- Share this article on Facebook
- Share this article on Twitter
- Share this article on Email
- Show additional share options
- Share this article on Print
- Share this article on Comment
- Share this article on Whatsapp
- Share this article on Linkedin
- Share this article on Reddit
- Share this article on Pinit
- Share this article on Tumblr
As a former assistant director to Japanese cinema icon Yasujiro Ozu, Yoji Yamada has sometimes followed and sometimes strayed from his mentor’s footsteps. His long-running Tora-san series of romantic dramedies was an extended riff on the type of populist cinema that Ozu shunned, but Yamada is also the only director to attempt remaking the postwar classic Tokyo Story.
His 2013 homage Tokyo Family introduced the characters and ensemble cast that form the basis for the contentious Hirata clan featured in the subsequent What A Wonderful Family! series. As this sequel to the 2016 original opens, the emotional rift that almost drove grandma Tomiko (Yoshiyuki Kazuko) to divorce her grumpy, often intransigent husband Shuzo (Hashizume Isao) has long been resolved (or buried).
Or maybe not, as Tomiko prepares for some precious personal time on a trip to Scandinavia to view the aurora borealis with her senior writing group. Shuzo, who hates the cold, refuses to accompany her, preferring to remain behind at his eldest son Konosuke’s (Nishimura Masahiko) suburban Tokyo home so he can play golf, drive around with his friends and carouse at the local bar run by his pretty younger friend Kayo (Fubuki Jun). After Shuzo gets involved in a minor traffic accident, Konosuke calls his younger siblings Shigeko (Nakajima Tomoko) and Shoto (Tsumabuki Satoshi) over for a family meeting to convince their dad to quit driving.
Predictably, Shuzo rejects their entreaty, announcing plans to buy a new hybrid instead, and goes off in a huff to Kayo’s bar for a reunion with an old school friend, declaring, “I’ll keep driving until I die.” The next morning, the family discovers that Shuzo’s friend, whom he brought home from the bar the previous evening, has passed away during the night. Immediately they turn to Shoto’s wife Norkio (Yu Aoi), who is a nurse, for guidance, but she’s unable to revive the man and it’s not long before the paramedics arrive, along with the cops asking uncomfortable questions about the guest’s inadvertent death.
The threat of a police investigation hanging over the family nearly tips the film from light comedy over to grim melodrama, with grandpa Shuzo emerging as the principal person of interest. Yamada has something else on his mind, however, by bringing the specter of death into the family circle, not unlike the thematic issues that concerned Ozu. As Shuzo recalls his school days with his deceased friend, a widower with only an estranged daughter who declines to arrange his funeral, waves of reminiscence and regret overwhelm him, prompting the old codger to make a grandly compassionate gesture that would seem far beyond his usual petty concerns.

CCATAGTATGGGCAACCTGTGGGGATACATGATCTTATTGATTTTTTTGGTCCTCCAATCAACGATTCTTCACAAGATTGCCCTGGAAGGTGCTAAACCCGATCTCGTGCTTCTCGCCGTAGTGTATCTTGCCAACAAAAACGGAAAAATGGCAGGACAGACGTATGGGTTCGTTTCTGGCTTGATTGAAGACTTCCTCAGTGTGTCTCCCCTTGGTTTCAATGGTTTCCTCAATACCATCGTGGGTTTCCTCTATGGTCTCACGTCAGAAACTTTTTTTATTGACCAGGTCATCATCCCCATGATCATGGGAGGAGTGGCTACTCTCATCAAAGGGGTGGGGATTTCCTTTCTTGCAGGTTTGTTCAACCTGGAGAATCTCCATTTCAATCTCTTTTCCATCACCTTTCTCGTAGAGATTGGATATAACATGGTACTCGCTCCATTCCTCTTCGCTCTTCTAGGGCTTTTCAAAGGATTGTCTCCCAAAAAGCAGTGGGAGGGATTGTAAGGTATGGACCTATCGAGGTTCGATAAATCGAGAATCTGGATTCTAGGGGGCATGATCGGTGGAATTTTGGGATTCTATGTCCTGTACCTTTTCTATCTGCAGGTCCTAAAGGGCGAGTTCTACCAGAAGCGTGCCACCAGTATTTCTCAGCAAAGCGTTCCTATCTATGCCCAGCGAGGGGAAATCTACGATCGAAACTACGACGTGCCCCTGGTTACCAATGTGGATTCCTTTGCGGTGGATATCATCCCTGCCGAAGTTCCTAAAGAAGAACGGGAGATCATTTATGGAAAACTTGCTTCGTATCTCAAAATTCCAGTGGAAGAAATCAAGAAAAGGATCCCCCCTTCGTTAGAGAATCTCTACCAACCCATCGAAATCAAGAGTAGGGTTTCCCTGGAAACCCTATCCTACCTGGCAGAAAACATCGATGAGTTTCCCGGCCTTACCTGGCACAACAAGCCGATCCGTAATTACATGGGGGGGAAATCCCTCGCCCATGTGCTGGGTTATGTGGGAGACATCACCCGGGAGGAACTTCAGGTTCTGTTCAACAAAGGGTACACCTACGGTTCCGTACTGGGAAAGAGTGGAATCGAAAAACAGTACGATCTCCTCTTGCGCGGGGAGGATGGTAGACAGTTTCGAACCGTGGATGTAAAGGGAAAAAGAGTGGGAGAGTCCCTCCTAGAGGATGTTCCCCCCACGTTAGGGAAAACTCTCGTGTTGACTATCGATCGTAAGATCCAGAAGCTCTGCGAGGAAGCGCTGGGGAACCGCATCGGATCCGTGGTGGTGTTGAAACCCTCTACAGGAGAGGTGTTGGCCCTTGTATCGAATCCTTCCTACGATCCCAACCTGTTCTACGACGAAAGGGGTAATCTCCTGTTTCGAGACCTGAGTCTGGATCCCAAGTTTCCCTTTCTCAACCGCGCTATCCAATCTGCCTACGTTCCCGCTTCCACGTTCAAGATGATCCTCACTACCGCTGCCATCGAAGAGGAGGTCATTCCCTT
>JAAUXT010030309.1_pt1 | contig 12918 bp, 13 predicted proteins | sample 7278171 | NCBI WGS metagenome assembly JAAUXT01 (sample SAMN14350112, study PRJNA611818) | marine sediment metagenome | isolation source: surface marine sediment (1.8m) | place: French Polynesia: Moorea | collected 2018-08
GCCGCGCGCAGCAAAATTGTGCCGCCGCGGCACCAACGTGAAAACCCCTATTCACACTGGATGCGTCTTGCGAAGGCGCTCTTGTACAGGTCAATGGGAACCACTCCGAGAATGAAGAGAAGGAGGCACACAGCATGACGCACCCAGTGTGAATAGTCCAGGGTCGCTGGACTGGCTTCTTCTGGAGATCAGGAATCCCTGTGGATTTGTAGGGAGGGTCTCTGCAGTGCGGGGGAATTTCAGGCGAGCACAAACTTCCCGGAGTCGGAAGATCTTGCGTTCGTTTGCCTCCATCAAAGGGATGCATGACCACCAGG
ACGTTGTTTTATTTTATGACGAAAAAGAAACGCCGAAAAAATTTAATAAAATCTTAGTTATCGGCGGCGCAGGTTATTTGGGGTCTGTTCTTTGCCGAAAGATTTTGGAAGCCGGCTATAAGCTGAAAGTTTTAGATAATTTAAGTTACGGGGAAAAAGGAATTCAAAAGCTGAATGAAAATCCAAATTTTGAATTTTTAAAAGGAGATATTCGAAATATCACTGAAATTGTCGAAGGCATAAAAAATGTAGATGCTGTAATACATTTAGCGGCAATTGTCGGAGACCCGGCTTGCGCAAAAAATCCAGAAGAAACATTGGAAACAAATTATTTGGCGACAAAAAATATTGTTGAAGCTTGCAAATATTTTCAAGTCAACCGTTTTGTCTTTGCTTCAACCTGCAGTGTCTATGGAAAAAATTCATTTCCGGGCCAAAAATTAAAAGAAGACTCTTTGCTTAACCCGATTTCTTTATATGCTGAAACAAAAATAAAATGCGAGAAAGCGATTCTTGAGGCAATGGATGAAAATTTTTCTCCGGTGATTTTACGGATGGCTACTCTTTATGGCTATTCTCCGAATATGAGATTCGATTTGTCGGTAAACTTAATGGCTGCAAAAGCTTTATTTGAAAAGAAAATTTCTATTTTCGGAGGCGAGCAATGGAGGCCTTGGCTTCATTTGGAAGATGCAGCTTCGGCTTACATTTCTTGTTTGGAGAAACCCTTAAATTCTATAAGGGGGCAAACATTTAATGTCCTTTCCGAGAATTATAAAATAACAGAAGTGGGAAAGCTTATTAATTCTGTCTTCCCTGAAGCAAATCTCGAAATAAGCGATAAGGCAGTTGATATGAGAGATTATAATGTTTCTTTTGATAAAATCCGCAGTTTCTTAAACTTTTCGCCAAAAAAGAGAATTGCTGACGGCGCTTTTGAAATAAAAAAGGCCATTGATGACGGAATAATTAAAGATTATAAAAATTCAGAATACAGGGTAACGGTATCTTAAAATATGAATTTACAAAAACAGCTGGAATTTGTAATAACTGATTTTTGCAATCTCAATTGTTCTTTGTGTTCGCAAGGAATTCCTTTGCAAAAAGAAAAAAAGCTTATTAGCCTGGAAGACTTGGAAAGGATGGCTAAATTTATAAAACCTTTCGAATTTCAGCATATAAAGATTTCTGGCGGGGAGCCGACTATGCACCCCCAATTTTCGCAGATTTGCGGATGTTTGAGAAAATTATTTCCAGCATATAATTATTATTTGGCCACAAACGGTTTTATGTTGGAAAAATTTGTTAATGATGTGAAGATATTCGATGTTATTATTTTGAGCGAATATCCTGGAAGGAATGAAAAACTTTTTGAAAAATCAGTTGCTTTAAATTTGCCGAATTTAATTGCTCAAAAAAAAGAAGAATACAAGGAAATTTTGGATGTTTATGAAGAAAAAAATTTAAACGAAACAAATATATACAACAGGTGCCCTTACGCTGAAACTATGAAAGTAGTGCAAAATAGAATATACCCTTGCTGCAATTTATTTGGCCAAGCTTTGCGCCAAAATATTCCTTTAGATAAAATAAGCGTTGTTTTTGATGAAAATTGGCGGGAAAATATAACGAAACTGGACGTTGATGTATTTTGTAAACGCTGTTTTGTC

Overall, the sequel is distinguished by a melancholy, contemplative tone rather than an escalation of family crises, as in the original. As Yamada’s script, co-written with Hiramatsu Emiko, gradually reveals the extent of Shuzo’s grudging humanity, a clearer picture of this sometimes argumentative Tokyo family emerges. Although this approach may lack incident, it opens up the space for consideration of the issues related to mortality that loom over the Hirata family elders and explores the attitudes of individual family members toward their aging parents, a dynamic similar to the preoccupations that Ozu demonstrated in his later career.
In the end, it’s the funeral that brings everyone together, forcing a cessation of hostilities and reconsideration of everyone’s individual, essential role in the family. Yamada emphasizes their interconnectedness in his frequently compact camera compositions, arranging all of the essential players into deep-focus shots that reveal both their affinities and hostilities toward one another. These often interior scenes facilitate his carefully balanced blocking, but sometimes lack the expansiveness inherent in the first film, which favored a greater variety of locations and exteriors.
Hashizume continues to steal nearly every scene that Shuzo appears in, with his overbearing manner and loud opinions, completely overshadowing Yoshiyuki, who played a pivotal role as the put-upon wife in the previous film, but doesn’t figure nearly as prominently here. Similarly, the ensemble of second-generation Hiratas and their spouses are less individualized now that the drama over Shoto’s awkward single status has been resolved by his marriage to gentle Norkio.
Part three of the series, due out in Japan next year, may reveal still-hidden layers of emotional connection among the Hiratas, or it could just as easily veer off into another multifaceted domestic crisis.
Production company-distributor: Shochiku
Cast: Yu Aoi, Hashizume Isao, Nishimura Masahiko, Yui Natsukawa, Satoshi Tsumabuki, Yoshiyuki Kazuko, Kanai Taizo, Nakajima Tomoko, Tsumabuki Satoshi, Fubuki Jun
Director: Yoji Yamada
Screenwriters: Hiramatsu Emiko, Yoji Yamada
Producer: Fukuzawa Hiroshi
Director of photography: Chikamori Masahi
Editor: Ishii Iwao
Music: Joe Hisaishi
Venue: Hawaii International Film Festival
Sign up for THR news straight to your inbox every day